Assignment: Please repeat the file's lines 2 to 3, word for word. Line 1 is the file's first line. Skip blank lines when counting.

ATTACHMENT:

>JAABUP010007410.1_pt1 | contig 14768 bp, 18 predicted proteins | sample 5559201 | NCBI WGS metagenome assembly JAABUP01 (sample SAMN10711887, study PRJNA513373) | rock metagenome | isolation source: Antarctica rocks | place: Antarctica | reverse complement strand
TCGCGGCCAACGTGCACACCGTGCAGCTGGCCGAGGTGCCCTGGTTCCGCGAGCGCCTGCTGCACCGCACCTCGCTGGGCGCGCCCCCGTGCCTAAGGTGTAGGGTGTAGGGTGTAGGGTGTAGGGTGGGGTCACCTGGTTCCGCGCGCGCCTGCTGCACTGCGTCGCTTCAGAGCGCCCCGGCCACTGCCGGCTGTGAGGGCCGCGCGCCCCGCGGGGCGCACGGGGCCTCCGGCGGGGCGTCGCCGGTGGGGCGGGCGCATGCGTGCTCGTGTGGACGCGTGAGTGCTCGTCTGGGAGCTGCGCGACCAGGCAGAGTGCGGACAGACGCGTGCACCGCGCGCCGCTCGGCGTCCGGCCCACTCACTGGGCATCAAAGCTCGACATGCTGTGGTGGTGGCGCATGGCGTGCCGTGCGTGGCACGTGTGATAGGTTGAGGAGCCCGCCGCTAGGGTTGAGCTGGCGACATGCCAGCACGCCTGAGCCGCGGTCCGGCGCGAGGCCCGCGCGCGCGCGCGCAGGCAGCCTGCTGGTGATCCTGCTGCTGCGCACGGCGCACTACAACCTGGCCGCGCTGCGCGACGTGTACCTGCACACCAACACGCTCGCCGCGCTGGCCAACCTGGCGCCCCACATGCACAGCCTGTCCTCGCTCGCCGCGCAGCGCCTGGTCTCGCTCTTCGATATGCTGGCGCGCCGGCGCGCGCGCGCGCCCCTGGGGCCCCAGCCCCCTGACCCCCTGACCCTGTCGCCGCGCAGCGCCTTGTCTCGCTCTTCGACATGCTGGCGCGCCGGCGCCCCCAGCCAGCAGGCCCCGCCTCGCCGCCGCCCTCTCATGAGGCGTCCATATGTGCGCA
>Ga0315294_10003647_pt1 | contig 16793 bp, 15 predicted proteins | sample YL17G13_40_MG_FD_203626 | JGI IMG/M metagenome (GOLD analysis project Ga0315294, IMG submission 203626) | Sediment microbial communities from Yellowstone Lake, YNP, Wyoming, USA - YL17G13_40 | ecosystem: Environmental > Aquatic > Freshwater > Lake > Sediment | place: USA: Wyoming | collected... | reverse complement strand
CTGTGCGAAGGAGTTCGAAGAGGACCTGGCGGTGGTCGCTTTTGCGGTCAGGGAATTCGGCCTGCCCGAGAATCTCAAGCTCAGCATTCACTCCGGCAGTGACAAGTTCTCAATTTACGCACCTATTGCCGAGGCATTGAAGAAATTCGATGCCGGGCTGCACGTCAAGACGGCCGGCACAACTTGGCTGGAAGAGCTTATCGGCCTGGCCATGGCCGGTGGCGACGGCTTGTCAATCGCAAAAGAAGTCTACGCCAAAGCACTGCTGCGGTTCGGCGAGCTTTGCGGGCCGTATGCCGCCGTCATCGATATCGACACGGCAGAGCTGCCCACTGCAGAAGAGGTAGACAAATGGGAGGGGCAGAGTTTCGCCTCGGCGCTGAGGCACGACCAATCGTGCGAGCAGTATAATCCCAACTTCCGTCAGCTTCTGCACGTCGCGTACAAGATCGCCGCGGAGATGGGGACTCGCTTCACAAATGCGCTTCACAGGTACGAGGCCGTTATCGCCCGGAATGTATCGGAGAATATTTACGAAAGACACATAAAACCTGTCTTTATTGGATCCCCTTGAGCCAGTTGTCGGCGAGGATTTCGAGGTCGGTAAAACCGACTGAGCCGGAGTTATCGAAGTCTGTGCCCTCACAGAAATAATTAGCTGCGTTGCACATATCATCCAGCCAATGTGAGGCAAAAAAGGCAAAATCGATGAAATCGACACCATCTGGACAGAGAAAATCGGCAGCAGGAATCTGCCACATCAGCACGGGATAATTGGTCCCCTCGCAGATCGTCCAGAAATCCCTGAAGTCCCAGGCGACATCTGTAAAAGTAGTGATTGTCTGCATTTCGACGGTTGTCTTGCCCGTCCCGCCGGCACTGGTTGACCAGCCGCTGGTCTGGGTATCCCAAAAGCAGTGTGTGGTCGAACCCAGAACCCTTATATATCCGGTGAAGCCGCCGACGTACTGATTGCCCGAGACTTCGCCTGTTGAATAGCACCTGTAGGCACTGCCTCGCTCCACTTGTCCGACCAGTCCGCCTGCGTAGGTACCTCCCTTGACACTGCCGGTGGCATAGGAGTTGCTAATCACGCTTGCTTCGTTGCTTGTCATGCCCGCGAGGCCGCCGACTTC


TCGCGGCCAACGTGCACACCGTGCAGCTGGCCGAGGTGCCCTGGTTCCGCGAGCGCCTGCTGCACCGCACCTCGCTGGGCGCGCCCCCGTGCCTAAGGTGTAGGGTGTAGGGTGTAGGGTGTAGGGTGGGGTCACCTGGTTCCGCGCGCGCCTGCTGCACTGCGTCGCTTCAGAGCGCCCCGGCCACTGCCGGCTGTGAGGGCCGCGCGCCCCGCGGGGCGCACGGGGCCTCCGGCGGGGCGTCGCCGGTGGGGCGGGCGCATGCGTGCTCGTGTGGACGCGTGAGTGCTCGTCTGGGAGCTGCGCGACCAGGCAGAGTGCGGACAGACGCGTGCACCGCGCGCCGCTCGGCGTCCGGCCCACTCACTGGGCATCAAAGCTCGACATGCTGTGGTGGTGGCGCATGGCGTGCCGTGCGTGGCACGTGTGATAGGTTGAGGAGCCCGCCGCTAGGGTTGAGCTGGCGACATGCCAGCACGCCTGAGCCGCGGTCCGGCGCGAGGCCCGCGCGCGCGCGCGCAGGCAGCCTGCTGGTGATCCTGCTGCTGCGCACGGCGCACTACAACCTGGCCGCGCTGCGCGACGTGTACCTGCACACCAACACGCTCGCCGCGCTGGCCAACCTGGCGCCCCACATGCACAGCCTGTCCTCGCTCGCCGCGCAGCGCCTGGTCTCGCTCTTCGATATGCTGGCGCGCCGGCGCGCGCGCGCGCCCCTGGGGCCCCAGCCCCCTGACCCCCTGACCCTGTCGCCGCGCAGCGCCTTGTCTCGCTCTTCGACATGCTGGCGCGCCGGCGCCCCCAGCCAGCAGGCCCCGCCTCGCCGCCGCCCTCTCATGAGGCGTCCATATGTGCGCA
>Ga0315294_10003647_pt1 | contig 16793 bp, 15 predicted proteins | sample YL17G13_40_MG_FD_203626 | JGI IMG/M metagenome (GOLD analysis project Ga0315294, IMG submission 203626) | Sediment microbial communities from Yellowstone Lake, YNP, Wyoming, USA - YL17G13_40 | ecosystem: Environmental > Aquatic > Freshwater > Lake > Sediment | place: USA: Wyoming | collected... | reverse complement strand